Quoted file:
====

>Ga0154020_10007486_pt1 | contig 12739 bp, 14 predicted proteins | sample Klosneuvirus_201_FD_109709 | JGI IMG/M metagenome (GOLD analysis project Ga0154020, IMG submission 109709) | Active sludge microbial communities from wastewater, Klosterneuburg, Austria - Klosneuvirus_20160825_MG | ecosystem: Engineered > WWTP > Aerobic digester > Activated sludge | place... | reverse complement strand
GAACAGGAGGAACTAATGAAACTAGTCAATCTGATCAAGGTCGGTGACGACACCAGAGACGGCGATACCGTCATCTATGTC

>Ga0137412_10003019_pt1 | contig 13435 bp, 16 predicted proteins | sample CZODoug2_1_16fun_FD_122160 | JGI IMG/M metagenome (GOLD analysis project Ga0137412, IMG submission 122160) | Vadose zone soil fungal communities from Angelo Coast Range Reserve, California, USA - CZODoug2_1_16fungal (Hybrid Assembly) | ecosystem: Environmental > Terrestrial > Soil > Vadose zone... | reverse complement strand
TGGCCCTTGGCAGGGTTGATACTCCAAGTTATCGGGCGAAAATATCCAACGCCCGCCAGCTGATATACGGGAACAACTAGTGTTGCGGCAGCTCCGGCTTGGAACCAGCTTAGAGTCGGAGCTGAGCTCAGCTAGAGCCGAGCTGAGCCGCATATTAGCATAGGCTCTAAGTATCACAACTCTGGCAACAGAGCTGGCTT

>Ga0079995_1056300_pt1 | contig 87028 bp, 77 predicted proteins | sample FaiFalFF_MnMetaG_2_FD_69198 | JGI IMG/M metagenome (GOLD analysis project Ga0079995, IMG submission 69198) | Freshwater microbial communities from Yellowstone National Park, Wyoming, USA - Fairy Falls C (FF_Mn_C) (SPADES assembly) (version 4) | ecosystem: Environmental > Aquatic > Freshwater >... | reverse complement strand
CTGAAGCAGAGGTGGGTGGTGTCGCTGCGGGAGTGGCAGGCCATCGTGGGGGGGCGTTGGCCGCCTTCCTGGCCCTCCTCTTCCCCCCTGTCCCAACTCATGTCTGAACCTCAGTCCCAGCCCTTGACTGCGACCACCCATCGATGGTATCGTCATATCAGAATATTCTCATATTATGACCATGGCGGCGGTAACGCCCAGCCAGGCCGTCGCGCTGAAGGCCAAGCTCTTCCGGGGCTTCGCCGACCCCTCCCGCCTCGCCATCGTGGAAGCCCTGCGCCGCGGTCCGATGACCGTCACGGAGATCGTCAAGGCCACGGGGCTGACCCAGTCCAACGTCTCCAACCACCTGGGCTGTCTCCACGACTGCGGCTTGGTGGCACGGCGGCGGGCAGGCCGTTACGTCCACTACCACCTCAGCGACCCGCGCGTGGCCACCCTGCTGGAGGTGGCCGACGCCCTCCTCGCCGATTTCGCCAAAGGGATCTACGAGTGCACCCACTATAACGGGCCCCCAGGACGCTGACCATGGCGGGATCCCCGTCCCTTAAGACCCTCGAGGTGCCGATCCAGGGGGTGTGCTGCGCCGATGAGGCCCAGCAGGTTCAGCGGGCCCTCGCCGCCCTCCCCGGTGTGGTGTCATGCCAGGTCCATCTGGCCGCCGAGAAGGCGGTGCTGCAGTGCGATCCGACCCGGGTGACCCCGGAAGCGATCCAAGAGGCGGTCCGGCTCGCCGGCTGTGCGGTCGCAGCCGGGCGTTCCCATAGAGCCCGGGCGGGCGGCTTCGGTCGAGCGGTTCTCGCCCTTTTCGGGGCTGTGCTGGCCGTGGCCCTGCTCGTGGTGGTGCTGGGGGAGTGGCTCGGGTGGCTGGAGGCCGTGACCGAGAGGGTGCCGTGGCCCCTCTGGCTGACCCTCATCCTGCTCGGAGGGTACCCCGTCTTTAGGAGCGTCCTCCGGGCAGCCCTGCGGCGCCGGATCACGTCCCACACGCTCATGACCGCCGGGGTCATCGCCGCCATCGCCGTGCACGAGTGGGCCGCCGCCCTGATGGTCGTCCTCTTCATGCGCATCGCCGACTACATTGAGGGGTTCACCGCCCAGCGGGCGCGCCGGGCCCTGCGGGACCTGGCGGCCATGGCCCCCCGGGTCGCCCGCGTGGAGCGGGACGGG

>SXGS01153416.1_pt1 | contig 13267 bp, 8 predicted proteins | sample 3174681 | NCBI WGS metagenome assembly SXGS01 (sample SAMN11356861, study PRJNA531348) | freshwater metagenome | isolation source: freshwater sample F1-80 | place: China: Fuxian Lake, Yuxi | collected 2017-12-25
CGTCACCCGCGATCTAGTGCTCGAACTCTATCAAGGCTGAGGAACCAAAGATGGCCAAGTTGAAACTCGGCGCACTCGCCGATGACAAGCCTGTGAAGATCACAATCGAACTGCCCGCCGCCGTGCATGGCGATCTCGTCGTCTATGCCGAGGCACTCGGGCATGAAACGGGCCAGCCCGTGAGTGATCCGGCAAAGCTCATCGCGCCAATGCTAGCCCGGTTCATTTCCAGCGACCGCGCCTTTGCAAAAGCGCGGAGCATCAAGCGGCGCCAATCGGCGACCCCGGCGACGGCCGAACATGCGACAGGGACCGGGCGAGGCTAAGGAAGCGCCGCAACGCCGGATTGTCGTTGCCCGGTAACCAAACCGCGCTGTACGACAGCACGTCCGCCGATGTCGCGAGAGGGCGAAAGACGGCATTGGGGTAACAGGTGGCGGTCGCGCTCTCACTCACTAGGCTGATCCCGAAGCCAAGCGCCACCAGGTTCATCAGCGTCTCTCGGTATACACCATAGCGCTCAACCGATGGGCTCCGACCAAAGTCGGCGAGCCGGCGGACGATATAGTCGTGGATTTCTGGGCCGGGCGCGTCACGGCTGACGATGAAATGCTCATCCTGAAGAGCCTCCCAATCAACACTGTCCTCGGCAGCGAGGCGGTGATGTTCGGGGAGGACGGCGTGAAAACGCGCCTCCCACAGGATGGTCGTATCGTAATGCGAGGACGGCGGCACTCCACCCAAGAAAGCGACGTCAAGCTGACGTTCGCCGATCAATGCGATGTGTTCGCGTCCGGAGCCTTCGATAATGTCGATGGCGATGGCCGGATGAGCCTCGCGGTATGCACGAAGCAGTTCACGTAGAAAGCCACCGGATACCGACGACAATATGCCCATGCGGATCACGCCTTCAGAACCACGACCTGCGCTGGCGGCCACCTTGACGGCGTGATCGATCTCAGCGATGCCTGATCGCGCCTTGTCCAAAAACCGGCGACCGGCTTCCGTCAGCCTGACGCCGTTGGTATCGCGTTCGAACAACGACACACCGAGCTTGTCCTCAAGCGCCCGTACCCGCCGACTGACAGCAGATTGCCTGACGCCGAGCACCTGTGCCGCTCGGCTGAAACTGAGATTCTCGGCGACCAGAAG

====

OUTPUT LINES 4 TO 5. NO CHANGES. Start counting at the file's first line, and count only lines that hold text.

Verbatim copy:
TGGCCCTTGGCAGGGTTGATACTCCAAGTTATCGGGCGAAAATATCCAACGCCCGCCAGCTGATATACGGGAACAACTAGTGTTGCGGCAGCTCCGGCTTGGAACCAGCTTAGAGTCGGAGCTGAGCTCAGCTAGAGCCGAGCTGAGCCGCATATTAGCATAGGCTCTAAGTATCACAACTCTGGCAACAGAGCTGGCTT

>Ga0079995_1056300_pt1 | contig 87028 bp, 77 predicted proteins | sample FaiFalFF_MnMetaG_2_FD_69198 | JGI IMG/M metagenome (GOLD analysis project Ga0079995, IMG submission 69198) | Freshwater microbial communities from Yellowstone National Park, Wyoming, USA - Fairy Falls C (FF_Mn_C) (SPADES assembly) (version 4) | ecosystem: Environmental > Aquatic > Freshwater >... | reverse complement strand